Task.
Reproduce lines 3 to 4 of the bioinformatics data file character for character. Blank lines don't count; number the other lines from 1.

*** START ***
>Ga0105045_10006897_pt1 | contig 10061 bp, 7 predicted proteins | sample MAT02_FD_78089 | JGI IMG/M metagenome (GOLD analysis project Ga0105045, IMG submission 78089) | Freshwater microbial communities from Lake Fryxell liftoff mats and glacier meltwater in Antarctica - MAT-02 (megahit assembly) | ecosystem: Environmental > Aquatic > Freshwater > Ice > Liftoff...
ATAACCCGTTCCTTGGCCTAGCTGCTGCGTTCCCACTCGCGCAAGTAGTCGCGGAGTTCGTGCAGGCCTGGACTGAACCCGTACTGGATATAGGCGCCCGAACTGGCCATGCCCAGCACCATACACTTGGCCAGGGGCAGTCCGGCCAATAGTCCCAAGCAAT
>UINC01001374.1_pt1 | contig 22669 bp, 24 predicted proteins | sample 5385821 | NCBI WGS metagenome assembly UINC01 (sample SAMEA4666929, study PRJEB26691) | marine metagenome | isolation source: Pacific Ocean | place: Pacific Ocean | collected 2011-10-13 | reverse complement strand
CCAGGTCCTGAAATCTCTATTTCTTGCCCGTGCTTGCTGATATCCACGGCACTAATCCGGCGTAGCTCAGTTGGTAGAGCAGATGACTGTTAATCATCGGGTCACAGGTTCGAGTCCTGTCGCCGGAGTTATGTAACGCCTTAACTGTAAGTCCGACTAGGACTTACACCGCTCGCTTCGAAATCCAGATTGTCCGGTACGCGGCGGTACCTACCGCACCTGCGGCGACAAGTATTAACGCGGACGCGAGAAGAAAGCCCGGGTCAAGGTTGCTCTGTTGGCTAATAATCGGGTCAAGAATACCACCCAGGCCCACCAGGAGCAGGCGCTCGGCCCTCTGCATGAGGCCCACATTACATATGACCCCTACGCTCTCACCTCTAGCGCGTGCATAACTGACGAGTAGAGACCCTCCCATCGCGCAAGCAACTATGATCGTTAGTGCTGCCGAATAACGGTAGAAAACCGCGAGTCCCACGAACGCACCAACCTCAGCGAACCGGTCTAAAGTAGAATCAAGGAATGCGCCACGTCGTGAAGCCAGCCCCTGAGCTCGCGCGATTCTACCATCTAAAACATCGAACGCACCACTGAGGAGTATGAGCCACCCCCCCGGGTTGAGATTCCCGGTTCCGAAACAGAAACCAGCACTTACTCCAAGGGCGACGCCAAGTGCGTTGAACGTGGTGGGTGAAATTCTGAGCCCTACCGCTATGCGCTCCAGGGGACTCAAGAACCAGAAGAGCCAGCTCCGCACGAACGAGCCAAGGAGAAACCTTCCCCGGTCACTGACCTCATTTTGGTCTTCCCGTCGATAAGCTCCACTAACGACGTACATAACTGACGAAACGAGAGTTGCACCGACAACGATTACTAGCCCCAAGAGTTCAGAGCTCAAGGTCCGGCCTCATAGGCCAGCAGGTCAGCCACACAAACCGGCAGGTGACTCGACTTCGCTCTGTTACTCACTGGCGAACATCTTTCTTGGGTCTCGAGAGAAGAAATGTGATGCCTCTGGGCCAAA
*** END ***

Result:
>UINC01001374.1_pt1 | contig 22669 bp, 24 predicted proteins | sample 5385821 | NCBI WGS metagenome assembly UINC01 (sample SAMEA4666929, study PRJEB26691) | marine metagenome | isolation source: Pacific Ocean | place: Pacific Ocean | collected 2011-10-13 | reverse complement strand
CCAGGTCCTGAAATCTCTATTTCTTGCCCGTGCTTGCTGATATCCACGGCACTAATCCGGCGTAGCTCAGTTGGTAGAGCAGATGACTGTTAATCATCGGGTCACAGGTTCGAGTCCTGTCGCCGGAGTTATGTAACGCCTTAACTGTAAGTCCGACTAGGACTTACACCGCTCGCTTCGAAATCCAGATTGTCCGGTACGCGGCGGTACCTACCGCACCTGCGGCGACAAGTATTAACGCGGACGCGAGAAGAAAGCCCGGGTCAAGGTTGCTCTGTTGGCTAATAATCGGGTCAAGAATACCACCCAGGCCCACCAGGAGCAGGCGCTCGGCCCTCTGCATGAGGCCCACATTACATATGACCCCTACGCTCTCACCTCTAGCGCGTGCATAACTGACGAGTAGAGACCCTCCCATCGCGCAAGCAACTATGATCGTTAGTGCTGCCGAATAACGGTAGAAAACCGCGAGTCCCACGAACGCACCAACCTCAGCGAACCGGTCTAAAGTAGAATCAAGGAATGCGCCACGTCGTGAAGCCAGCCCCTGAGCTCGCGCGATTCTACCATCTAAAACATCGAACGCACCACTGAGGAGTATGAGCCACCCCCCCGGGTTGAGATTCCCGGTTCCGAAACAGAAACCAGCACTTACTCCAAGGGCGACGCCAAGTGCGTTGAACGTGGTGGGTGAAATTCTGAGCCCTACCGCTATGCGCTCCAGGGGACTCAAGAACCAGAAGAGCCAGCTCCGCACGAACGAGCCAAGGAGAAACCTTCCCCGGTCACTGACCTCATTTTGGTCTTCCCGTCGATAAGCTCCACTAACGACGTACATAACTGACGAAACGAGAGTTGCACCGACAACGATTACTAGCCCCAAGAGTTCAGAGCTCAAGGTCCGGCCTCATAGGCCAGCAGGTCAGCCACACAAACCGGCAGGTGACTCGACTTCGCTCTGTTACTCACTGGCGAACATCTTTCTTGGGTCTCGAGAGAAGAAATGTGATGCCTCTGGGCCAAA